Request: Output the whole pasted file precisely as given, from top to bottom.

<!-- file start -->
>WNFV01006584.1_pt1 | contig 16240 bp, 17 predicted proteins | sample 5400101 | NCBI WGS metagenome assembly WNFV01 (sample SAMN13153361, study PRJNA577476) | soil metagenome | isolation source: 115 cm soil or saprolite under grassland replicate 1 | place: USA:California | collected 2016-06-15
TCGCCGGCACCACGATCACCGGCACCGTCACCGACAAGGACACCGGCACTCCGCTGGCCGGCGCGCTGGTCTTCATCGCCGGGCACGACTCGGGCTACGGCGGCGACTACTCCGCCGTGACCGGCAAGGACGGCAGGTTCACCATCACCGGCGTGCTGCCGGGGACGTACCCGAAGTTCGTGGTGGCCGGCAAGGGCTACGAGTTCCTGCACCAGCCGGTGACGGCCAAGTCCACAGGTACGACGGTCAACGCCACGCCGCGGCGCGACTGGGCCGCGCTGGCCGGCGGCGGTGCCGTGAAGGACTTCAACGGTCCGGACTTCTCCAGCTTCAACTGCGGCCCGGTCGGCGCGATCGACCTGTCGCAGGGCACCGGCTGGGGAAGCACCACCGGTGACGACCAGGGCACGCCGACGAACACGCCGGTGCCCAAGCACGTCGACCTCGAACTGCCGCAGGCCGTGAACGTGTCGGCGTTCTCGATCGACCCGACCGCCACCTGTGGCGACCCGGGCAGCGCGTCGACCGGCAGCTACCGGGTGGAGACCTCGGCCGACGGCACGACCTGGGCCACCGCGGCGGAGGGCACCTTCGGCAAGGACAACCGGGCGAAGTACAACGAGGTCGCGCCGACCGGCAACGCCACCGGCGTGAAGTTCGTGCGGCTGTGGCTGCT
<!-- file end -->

>WNFV01006584.1_pt1 | contig 16240 bp, 17 predicted proteins | sample 5400101 | NCBI WGS metagenome assembly WNFV01 (sample SAMN13153361, study PRJNA577476) | soil metagenome | isolation source: 115 cm soil or saprolite under grassland replicate 1 | place: USA:California | collected 2016-06-15
TCGCCGGCACCACGATCACCGGCACCGTCACCGACAAGGACACCGGCACTCCGCTGGCCGGCGCGCTGGTCTTCATCGCCGGGCACGACTCGGGCTACGGCGGCGACTACTCCGCCGTGACCGGCAAGGACGGCAGGTTCACCATCACCGGCGTGCTGCCGGGGACGTACCCGAAGTTCGTGGTGGCCGGCAAGGGCTACGAGTTCCTGCACCAGCCGGTGACGGCCAAGTCCACAGGTACGACGGTCAACGCCACGCCGCGGCGCGACTGGGCCGCGCTGGCCGGCGGCGGTGCCGTGAAGGACTTCAACGGTCCGGACTTCTCCAGCTTCAACTGCGGCCCGGTCGGCGCGATCGACCTGTCGCAGGGCACCGGCTGGGGAAGCACCACCGGTGACGACCAGGGCACGCCGACGAACACGCCGGTGCCCAAGCACGTCGACCTCGAACTGCCGCAGGCCGTGAACGTGTCGGCGTTCTCGATCGACCCGACCGCCACCTGTGGCGACCCGGGCAGCGCGTCGACCGGCAGCTACCGGGTGGAGACCTCGGCCGACGGCACGACCTGGGCCACCGCGGCGGAGGGCACCTTCGGCAAGGACAACCGGGCGAAGTACAACGAGGTCGCGCCGACCGGCAACGCCACCGGCGTGAAGTTCGTGCGGCTGTGGCTGCT